Category Archives: Short Paper

The role of assessment in learner engagement in and out of the classroom

Christine O’Leary
@ChristineOLear1

Parallel session 2,  Short Paper 2.5

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Short Abstract
The session will explore the role of assessment in fostering learner engagement in and out of the classroom, based on undergraduate students’ learning logs as well as individual and group feedback. It will consider the assessment design principles associated with this approach.

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Detailed Outline
The growing recognition within current educational literature that student engagement and motivation are essential to successful learning (Coates, 2006; Zepke and Leach, 2010) supports a student-centred approach to Teaching and Learning. Cognitive and more particularly constructivist views of student learning suggest that learners’ active and independent/ interdependent involvement in their own learning increases motivation to learn (Raya and Lamb, 2008; Hoidn and Kärkkäinen, 2014). Furthermore, the ability to influence one’s own learning has been associated with improved academic performance (Andrade and Valtcheva, 2009; Ramsden, 2003). The shift to a more student-centred curriculum and the need to align assessment with Learning and Teaching practices (Biggs, 2003) has prompted the development of new approaches to assessment in all sectors of education, including higher education. Assessment for and as learning approaches recognise the role of assessment as a vehicle for learning as well as a means of measuring achievement (Gardner, 2012; Nicol and MacFarlane-Dick, 2006). The active use of assessment in learning necessitates engagement both within and outside the classroom.

This session will examine the use of assessment for and as learning as a means of fostering learner engagement both in and out of the classroom, based a group of undergraduate Languages and Business/ TESOL students’ learning logs covering reflection, metacognitive and affective strategies as well as self/peer feedback. Participants will be given the opportunity to discuss and explore the assessment design principles associated with this approach.

References-
Andrade, H and Valtcheva, A 2009. Promoting Learning and Achievement through Self-Assessment. London: Routledge.
BIGGS, J. 2003. Teaching for Quality Learning in Higher Education. Buckingham, England: Open University Press.
COATES, H 2006. The value of student engagement for higher education quality assurance. Quality in Higher Education, 11 (1), 25-36.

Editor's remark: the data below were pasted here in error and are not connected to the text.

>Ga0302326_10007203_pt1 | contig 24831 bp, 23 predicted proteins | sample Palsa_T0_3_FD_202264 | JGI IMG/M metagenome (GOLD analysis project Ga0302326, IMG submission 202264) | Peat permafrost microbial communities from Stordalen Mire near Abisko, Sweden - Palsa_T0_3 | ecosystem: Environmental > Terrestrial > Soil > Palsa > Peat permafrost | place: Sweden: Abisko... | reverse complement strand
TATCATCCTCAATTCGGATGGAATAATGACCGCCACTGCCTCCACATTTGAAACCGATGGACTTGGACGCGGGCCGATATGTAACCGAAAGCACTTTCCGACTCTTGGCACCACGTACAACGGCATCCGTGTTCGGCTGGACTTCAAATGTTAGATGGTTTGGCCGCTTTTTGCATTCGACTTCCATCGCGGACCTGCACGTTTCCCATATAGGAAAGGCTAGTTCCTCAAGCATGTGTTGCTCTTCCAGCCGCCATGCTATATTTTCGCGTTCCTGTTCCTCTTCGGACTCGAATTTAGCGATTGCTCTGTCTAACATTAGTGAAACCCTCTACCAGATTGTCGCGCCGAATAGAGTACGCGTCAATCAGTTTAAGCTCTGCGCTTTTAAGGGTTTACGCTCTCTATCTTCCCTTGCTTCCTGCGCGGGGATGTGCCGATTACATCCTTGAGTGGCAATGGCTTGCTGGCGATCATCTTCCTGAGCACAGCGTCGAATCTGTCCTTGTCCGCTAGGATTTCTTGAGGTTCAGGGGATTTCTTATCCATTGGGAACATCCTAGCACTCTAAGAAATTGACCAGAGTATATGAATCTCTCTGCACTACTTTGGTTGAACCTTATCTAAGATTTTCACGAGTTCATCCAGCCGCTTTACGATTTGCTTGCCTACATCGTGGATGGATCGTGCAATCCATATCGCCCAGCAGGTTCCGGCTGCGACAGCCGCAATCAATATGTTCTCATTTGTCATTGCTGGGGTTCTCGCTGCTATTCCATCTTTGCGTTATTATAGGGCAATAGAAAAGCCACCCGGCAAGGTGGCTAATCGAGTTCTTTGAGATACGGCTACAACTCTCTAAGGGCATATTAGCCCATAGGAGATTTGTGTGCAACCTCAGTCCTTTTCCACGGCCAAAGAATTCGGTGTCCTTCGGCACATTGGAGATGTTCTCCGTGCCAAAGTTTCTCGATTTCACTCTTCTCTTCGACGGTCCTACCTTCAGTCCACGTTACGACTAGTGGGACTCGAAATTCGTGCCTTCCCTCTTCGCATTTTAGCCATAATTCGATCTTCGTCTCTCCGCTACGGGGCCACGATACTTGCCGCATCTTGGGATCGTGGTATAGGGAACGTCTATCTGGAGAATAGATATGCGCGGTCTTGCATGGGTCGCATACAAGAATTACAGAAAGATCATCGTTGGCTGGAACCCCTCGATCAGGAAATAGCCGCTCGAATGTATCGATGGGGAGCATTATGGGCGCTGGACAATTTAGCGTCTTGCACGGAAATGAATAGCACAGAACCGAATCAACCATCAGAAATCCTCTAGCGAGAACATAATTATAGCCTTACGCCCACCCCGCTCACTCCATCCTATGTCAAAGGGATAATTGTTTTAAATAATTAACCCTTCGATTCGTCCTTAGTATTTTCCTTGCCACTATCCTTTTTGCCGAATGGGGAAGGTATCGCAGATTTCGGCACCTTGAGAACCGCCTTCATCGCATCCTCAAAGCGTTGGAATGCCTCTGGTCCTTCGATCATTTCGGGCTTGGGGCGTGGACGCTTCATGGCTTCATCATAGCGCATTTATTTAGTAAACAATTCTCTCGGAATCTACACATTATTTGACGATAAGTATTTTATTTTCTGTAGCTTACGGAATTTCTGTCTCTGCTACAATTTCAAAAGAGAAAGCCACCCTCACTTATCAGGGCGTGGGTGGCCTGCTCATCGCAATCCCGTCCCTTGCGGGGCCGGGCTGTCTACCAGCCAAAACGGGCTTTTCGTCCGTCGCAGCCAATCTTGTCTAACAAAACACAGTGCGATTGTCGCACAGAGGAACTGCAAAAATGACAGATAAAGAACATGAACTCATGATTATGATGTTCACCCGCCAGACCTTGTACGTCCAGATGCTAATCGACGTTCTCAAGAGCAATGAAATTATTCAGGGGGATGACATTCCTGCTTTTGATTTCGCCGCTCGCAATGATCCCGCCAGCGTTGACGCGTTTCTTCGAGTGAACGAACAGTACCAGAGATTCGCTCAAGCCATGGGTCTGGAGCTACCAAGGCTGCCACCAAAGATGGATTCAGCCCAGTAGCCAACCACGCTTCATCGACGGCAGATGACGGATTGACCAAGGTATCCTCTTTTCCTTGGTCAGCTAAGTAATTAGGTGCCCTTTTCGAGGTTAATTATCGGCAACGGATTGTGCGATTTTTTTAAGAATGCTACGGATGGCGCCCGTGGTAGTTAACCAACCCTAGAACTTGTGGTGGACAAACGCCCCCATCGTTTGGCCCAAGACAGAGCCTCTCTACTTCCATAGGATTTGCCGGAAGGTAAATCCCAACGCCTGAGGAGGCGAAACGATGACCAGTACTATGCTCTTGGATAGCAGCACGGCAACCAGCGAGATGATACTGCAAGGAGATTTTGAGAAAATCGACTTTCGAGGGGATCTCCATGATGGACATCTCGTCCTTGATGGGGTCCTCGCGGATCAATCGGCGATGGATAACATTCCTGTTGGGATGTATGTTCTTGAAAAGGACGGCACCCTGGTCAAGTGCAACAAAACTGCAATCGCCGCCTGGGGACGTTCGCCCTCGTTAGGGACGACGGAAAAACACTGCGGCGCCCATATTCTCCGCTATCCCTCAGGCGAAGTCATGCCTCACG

HOIDN, S and KÄRKKÄINEN, K 2014. Promoting Skills for Innovation in Higher Education: a literature review on the effectiveness of problem-based learning and of teaching behaviours. [online]. OECD. OECD Education Working Papers, 100. http://www.oecd.org/officialdocuments/publicdisplaydocumentpdf/?cote=EDU/WKP(2013)15&docLanguage=En
GARDNER, J 2012. Assessment and Learning. London: Sage
NICOL D.J. & MACFARLANE-DICK D. 2006. Formative assessment and self-regulated learning: a model and seven principles of good feedback practice, Studies in Higher Education, 31(2): 199-218
RAMSDEN, P 2008. The future of higher education teaching and the student experience. [online].
http://webarchive.nationalarchives.gov.uk/20100304122451/http://www.bis.gov.uk/wp-content/uploads/2009/10/HE-Teaching-Student-Experience.pdf
Raya, MJ and Lamb, T 2008. Pedagogy for Autonomy in Language Education. Dublin: Authentik.
ZEPKE, N and LEACH, L 2010. Improving student engagement: Ten proposals for action. Active Learning in Higher Educatio n, 11 (3), 167-177

 

Student engagement with reflection – Re-imagining PPDP for the Social Age

Graham Holden & Andrew Middleton
@GrahamJHolden / @andrewmid

Parallel session 2,  Short Paper 2.4

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Short Abstract
Student engagement with reflection can be challenging. The combination of life-wide ecologies and personal technologies facilitates a place for creativity and reflection, enabling students to broaden their thinking and look at how their wider experiences contribute to who they are and where they are going as they ‘become professional’.

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Detailed Outline
‘The best thing any education can bequeath is the habit of reflection and questioning.’ (AC Grayling, 2000)

Reflection on action (Schon, 1991) is a key ingredient of student attainment and graduate employment prospects. This importance is reflected in the University’s strategies (Education for Employability) and frameworks (Personal and Professional Development Planning [PPDP]) and it is a requirement of all validated programmes. So why is it so difficult to engage our students with reflection and PPDP?

The concepts of life-wide learning and learning ecologies (Jackson, 2013) present the opportunity to re-imagine and re-design PPDP and promote the value of reflection. Learning ecologies are the means by which we connect and integrate our past and current experiences, learning and development. In the context of HE they embrace all the activities that students engage in and the learning and the meaning that they gain from them. In so doing we can inspire and enable learners to discover and engage with their purposes (personal and professional) across diverse learner contexts and disciplines.